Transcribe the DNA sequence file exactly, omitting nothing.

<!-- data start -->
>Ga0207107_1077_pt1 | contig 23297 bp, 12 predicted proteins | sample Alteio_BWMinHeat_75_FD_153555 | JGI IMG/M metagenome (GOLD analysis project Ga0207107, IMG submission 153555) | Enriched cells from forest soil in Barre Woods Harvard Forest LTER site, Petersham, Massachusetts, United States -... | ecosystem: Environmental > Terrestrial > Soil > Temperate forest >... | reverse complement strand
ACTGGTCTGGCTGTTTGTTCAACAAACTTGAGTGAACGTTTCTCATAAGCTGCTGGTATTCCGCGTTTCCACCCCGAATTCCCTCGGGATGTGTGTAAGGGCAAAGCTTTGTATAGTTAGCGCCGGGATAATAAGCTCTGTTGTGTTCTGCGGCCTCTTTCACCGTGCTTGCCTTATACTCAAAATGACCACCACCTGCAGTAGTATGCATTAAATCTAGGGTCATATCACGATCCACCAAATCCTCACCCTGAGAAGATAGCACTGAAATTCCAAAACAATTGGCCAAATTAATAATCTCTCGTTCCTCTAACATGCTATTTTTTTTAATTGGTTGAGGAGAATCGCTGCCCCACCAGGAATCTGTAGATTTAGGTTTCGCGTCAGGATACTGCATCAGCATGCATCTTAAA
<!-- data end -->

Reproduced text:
>Ga0207107_1077_pt1 | contig 23297 bp, 12 predicted proteins | sample Alteio_BWMinHeat_75_FD_153555 | JGI IMG/M metagenome (GOLD analysis project Ga0207107, IMG submission 153555) | Enriched cells from forest soil in Barre Woods Harvard Forest LTER site, Petersham, Massachusetts, United States -... | ecosystem: Environmental > Terrestrial > Soil > Temperate forest >... | reverse complement strand
ACTGGTCTGGCTGTTTGTTCAACAAACTTGAGTGAACGTTTCTCATAAGCTGCTGGTATTCCGCGTTTCCACCCCGAATTCCCTCGGGATGTGTGTAAGGGCAAAGCTTTGTATAGTTAGCGCCGGGATAATAAGCTCTGTTGTGTTCTGCGGCCTCTTTCACCGTGCTTGCCTTATACTCAAAATGACCACCACCTGCAGTAGTATGCATTAAATCTAGGGTCATATCACGATCCACCAAATCCTCACCCTGAGAAGATAGCACTGAAATTCCAAAACAATTGGCCAAATTAATAATCTCTCGTTCCTCTAACATGCTATTTTTTTTAATTGGTTGAGGAGAATCGCTGCCCCACCAGGAATCTGTAGATTTAGGTTTCGCGTCAGGATACTGCATCAGCATGCATCTTAAA